Case study

Medical imaging: diagnosing dementia earlier

Innovate UK grant funding is helping IXICO research and develop imaging technology that enables early, accurate diagnosis of dementia.

Dr Kate McLeish, IXICO

Dementia is a UK and global health and economic challenge affecting an estimated 800,000 people in the UK and 36 million worldwide – with numbers doubling every 20 years.

There is currently no cure, but early and accurate diagnosis can have a significant positive impact on patients, enabling them to access support and treatment that slows the progress of the disease.

Medical imaging specialist IXICOhas a strong track record in providing imaging solutions to some of the world’s leading pharmaceutical companies for use in clinical trials. It’s developing tools that make early and accurate diagnosis of dementia quicker, cheaper and more accessible.

Dr Kate McLeish, Vice President of Technology at IXICO says:

Innovate UK is a long term partner and ally in the fight against dementia. Without its support it would take us far longer to develop new products.

In 2008 Innovate UK grant funding for a project helped IXICO develop its image analysis technology for use in clinical trials of drugs for patients with Alzheimer’s disease. This was a stepping stone to two further projects applying the same technology to diagnosing dementia,

Catalyst for change

Both projects were funded via the Biomedical Catalyst - an £180 million funding programme for businesses and academics in the life sciences sector managed jointly by Innovate UK and the Medical Research Council. Grants totalling over £39 million have been awarded to over 30 projects led by SMEs and universities to accelerate the development of innovative solutions to healthcare challenges - including dementia.

In late 2012 it contributed over £2 million in grant funding to the ‘Digital Healthcare Platform for Early Dementia Diagnosis’ project. The remaining funding came from IXICO and project partners, Cambridge Cognition, Imperial College, King’s College and Sussex University.

IXICO researched, tested and developed a digital diagnostic tool - Assessa - that measures, compares and combines information about the brain. It uses a mix of memory and thinking tests and computerised analysis of MRI brain scans to support early and accurate diagnosis of whether a patient has dementia - something currently available only in a few specialist centres.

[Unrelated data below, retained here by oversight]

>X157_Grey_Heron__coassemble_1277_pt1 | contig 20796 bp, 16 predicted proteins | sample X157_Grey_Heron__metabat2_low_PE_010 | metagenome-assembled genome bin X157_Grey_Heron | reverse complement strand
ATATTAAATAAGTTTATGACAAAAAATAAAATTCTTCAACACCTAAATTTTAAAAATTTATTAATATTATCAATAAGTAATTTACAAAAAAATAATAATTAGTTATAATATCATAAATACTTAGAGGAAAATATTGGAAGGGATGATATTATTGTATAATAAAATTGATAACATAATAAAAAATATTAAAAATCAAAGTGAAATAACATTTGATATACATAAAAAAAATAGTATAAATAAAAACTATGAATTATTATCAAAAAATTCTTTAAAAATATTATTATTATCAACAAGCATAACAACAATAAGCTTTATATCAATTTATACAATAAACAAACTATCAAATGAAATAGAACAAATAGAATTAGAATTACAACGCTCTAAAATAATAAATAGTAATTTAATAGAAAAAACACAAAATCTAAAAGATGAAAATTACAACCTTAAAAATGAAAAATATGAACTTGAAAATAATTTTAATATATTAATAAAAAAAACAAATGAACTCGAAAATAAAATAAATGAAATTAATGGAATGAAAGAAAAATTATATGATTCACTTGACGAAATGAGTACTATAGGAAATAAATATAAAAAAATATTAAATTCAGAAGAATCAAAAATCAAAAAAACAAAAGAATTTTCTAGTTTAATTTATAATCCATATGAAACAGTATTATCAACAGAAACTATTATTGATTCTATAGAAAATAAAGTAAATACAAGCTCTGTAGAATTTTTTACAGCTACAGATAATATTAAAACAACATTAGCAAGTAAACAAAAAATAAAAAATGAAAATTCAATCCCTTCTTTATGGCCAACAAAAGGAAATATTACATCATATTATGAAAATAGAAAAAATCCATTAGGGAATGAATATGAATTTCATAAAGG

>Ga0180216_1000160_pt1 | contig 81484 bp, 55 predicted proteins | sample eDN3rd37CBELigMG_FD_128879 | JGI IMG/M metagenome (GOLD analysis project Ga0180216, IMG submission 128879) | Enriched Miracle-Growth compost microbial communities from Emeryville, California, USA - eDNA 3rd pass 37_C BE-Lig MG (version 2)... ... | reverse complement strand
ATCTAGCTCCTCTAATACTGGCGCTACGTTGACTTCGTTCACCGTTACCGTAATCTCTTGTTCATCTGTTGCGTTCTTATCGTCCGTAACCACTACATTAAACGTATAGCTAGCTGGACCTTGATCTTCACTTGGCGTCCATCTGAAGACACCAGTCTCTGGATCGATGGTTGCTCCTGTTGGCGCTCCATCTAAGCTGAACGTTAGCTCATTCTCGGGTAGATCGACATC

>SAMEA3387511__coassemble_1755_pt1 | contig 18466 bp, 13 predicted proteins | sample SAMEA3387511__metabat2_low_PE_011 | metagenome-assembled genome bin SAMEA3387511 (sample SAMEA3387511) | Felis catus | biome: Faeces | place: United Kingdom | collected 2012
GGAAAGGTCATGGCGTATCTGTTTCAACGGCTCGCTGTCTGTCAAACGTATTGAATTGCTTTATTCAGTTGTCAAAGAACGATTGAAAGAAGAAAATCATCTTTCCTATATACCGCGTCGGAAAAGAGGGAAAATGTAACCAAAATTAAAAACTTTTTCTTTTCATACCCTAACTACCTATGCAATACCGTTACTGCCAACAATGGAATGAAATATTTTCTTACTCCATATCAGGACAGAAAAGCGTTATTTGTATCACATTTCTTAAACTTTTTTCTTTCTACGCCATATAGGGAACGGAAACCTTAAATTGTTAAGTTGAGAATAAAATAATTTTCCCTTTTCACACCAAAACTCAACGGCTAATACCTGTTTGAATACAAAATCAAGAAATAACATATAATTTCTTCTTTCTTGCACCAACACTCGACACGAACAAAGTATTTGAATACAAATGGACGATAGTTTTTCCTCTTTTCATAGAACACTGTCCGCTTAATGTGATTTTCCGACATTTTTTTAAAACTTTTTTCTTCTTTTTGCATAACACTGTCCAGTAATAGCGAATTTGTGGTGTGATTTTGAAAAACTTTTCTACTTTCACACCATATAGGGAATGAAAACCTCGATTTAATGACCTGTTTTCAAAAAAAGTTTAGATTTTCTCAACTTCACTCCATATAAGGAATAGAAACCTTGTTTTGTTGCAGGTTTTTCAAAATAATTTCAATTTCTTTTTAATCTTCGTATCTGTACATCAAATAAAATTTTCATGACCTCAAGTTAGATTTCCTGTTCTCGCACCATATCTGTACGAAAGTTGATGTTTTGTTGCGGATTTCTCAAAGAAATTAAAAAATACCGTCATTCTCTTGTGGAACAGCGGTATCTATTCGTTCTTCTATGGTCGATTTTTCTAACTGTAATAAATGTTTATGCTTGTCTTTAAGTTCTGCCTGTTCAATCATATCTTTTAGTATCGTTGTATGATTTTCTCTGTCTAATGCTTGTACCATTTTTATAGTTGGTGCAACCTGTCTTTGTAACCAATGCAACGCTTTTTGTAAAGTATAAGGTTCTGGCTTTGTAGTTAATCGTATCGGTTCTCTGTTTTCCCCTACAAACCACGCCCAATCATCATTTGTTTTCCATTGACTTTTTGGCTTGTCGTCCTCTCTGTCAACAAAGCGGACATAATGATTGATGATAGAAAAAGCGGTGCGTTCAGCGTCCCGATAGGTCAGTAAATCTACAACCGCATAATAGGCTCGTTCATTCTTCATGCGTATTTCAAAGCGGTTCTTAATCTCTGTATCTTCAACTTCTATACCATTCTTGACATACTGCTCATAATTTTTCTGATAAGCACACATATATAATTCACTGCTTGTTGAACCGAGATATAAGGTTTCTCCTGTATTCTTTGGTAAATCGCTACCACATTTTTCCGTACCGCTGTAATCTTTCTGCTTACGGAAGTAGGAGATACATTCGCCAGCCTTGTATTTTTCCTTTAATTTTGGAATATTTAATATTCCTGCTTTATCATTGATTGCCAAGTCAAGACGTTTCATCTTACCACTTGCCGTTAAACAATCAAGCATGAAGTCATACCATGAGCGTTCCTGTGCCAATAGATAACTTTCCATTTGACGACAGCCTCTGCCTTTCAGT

IXICO and its partners researched, tested and developed a refined version of this technology for national roll-out. It’s now gearing up for the enrolment of the first NHS patient in a Sussex-based project evaluating how Assessa works in the community.

It’s also creating a similar product for the Chinese healthcare system – and identifying the partners needed to enter this market - thanks £200,000 grant funding for a feasibility study. China is estimated to have 25% of the world’s dementia cases (6 to 10 million with 80% undiagnosed).

In December 2013 IXICO signed an agreement with the Beijing Union Medical and Pharmaceutical General Corporation – to work together to support dementia diagnosis and advance public understanding of the disease.

Dr McLeish comments:

There’s a pressing need for technology to support early diagnosis of dementia in the community in China. The country’s one child policy means some people may have four grandparents to care for. Drug and non-drug interventions can extend independent life and ease the strain.

Looking forward

IXICO continues to forge ahead. Future projects include developing a dementia prognosis tool combining data collected through MRI scans and cognitive tests with demographic data, to help diagnose patients by predicting their outcomes and expected rate of decline.

It will also continue to work closely with pharmaceutical companies and academic institutions to refine its diagnostic tools further and test them on patients internationally.

Dr McLeish adds:

Support from Innovate UK has made this groundbreaking work possible. It keeps the UK at the cutting edge of research into how we identify and treat this devastating disease.

Find out more about Innovate UK grant funding via the Catalyst programme

Published 3 November 2014